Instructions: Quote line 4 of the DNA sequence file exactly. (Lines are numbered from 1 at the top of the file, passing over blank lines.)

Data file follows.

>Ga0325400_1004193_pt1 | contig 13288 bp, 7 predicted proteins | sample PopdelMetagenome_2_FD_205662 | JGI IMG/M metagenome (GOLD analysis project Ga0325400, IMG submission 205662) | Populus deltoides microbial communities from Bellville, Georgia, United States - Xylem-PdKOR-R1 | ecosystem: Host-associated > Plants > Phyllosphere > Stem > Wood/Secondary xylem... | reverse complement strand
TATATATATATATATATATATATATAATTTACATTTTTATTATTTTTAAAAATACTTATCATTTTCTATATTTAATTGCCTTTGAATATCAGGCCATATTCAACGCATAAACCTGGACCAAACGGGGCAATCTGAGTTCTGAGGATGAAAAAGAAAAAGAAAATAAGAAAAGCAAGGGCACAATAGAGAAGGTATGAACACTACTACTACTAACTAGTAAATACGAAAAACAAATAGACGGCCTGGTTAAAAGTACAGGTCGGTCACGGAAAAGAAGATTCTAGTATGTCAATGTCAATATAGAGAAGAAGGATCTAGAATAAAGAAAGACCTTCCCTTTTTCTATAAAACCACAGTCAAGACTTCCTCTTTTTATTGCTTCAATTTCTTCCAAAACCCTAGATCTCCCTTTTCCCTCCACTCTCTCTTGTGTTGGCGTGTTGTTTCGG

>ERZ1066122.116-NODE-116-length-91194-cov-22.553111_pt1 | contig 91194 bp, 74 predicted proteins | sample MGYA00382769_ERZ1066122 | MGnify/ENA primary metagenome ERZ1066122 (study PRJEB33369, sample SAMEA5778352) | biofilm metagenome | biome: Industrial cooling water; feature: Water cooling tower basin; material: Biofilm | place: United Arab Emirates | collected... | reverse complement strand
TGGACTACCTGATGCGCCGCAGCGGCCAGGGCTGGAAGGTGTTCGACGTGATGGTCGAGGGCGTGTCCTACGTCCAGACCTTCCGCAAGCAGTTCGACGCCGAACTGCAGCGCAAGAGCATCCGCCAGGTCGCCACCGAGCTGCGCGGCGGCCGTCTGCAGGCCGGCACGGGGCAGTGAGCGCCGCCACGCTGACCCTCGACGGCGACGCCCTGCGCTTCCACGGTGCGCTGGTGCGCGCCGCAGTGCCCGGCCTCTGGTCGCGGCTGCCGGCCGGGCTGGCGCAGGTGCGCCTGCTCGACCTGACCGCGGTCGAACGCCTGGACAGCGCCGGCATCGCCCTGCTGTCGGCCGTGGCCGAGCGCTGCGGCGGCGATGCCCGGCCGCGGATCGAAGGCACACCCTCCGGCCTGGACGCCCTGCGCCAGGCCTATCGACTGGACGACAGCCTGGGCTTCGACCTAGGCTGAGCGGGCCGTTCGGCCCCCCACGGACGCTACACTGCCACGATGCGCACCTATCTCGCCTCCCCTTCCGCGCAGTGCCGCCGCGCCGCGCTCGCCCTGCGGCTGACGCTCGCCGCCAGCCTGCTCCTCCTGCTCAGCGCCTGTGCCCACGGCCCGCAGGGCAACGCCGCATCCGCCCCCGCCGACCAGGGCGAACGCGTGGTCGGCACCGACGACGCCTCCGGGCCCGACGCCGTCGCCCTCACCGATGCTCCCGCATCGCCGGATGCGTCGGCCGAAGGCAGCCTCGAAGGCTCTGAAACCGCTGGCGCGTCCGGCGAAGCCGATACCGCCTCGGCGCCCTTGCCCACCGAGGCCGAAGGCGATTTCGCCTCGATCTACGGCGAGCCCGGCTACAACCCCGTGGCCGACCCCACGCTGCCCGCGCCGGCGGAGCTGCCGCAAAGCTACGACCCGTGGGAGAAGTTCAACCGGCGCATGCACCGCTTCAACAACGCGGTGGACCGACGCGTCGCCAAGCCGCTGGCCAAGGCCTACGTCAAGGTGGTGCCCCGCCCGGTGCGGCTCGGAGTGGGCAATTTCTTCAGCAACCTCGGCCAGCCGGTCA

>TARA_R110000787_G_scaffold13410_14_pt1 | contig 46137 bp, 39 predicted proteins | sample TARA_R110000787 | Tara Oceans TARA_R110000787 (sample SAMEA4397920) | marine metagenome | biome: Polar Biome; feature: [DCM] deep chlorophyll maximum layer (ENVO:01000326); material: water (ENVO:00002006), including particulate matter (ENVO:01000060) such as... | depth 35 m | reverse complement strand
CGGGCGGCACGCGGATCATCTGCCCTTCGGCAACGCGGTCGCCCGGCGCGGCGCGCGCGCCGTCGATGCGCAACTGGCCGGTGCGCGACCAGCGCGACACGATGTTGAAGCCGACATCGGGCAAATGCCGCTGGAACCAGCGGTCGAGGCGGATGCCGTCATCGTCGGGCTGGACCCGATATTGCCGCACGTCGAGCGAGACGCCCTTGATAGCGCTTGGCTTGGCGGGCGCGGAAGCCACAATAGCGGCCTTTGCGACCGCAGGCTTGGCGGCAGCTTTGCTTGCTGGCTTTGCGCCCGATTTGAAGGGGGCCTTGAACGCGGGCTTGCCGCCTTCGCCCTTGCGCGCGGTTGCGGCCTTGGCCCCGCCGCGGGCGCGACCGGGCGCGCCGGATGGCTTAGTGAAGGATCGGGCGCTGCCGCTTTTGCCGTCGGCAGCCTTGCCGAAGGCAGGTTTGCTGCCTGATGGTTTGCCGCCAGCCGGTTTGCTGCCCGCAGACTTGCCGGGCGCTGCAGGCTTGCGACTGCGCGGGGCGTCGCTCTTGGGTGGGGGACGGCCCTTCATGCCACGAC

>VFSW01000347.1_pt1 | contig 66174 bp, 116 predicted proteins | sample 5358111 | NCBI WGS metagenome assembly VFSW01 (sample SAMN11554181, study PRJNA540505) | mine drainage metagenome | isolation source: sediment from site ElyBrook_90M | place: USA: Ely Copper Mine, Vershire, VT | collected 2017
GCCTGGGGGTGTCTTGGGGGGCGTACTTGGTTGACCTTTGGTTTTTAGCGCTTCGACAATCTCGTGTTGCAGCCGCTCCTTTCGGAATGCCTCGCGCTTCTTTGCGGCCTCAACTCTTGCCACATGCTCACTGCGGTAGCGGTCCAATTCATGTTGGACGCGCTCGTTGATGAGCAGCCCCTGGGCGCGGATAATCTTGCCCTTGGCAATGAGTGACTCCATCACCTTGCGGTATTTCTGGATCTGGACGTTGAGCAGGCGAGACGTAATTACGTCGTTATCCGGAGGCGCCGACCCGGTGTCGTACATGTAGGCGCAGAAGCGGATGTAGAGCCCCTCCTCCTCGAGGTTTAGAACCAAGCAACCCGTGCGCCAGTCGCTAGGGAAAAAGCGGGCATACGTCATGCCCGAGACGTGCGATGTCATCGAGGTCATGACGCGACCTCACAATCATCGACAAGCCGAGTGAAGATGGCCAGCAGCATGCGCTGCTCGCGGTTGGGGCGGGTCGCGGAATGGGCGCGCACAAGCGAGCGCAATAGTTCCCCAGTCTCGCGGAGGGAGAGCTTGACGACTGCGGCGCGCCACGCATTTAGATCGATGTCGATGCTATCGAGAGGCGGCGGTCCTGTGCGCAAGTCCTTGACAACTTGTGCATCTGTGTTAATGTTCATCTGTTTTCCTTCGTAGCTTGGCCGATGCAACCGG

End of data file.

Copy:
TGGACTACCTGATGCGCCGCAGCGGCCAGGGCTGGAAGGTGTTCGACGTGATGGTCGAGGGCGTGTCCTACGTCCAGACCTTCCGCAAGCAGTTCGACGCCGAACTGCAGCGCAAGAGCATCCGCCAGGTCGCCACCGAGCTGCGCGGCGGCCGTCTGCAGGCCGGCACGGGGCAGTGAGCGCCGCCACGCTGACCCTCGACGGCGACGCCCTGCGCTTCCACGGTGCGCTGGTGCGCGCCGCAGTGCCCGGCCTCTGGTCGCGGCTGCCGGCCGGGCTGGCGCAGGTGCGCCTGCTCGACCTGACCGCGGTCGAACGCCTGGACAGCGCCGGCATCGCCCTGCTGTCGGCCGTGGCCGAGCGCTGCGGCGGCGATGCCCGGCCGCGGATCGAAGGCACACCCTCCGGCCTGGACGCCCTGCGCCAGGCCTATCGACTGGACGACAGCCTGGGCTTCGACCTAGGCTGAGCGGGCCGTTCGGCCCCCCACGGACGCTACACTGCCACGATGCGCACCTATCTCGCCTCCCCTTCCGCGCAGTGCCGCCGCGCCGCGCTCGCCCTGCGGCTGACGCTCGCCGCCAGCCTGCTCCTCCTGCTCAGCGCCTGTGCCCACGGCCCGCAGGGCAACGCCGCATCCGCCCCCGCCGACCAGGGCGAACGCGTGGTCGGCACCGACGACGCCTCCGGGCCCGACGCCGTCGCCCTCACCGATGCTCCCGCATCGCCGGATGCGTCGGCCGAAGGCAGCCTCGAAGGCTCTGAAACCGCTGGCGCGTCCGGCGAAGCCGATACCGCCTCGGCGCCCTTGCCCACCGAGGCCGAAGGCGATTTCGCCTCGATCTACGGCGAGCCCGGCTACAACCCCGTGGCCGACCCCACGCTGCCCGCGCCGGCGGAGCTGCCGCAAAGCTACGACCCGTGGGAGAAGTTCAACCGGCGCATGCACCGCTTCAACAACGCGGTGGACCGACGCGTCGCCAAGCCGCTGGCCAAGGCCTACGTCAAGGTGGTGCCCCGCCCGGTGCGGCTCGGAGTGGGCAATTTCTTCAGCAACCTCGGCCAGCCGGTCA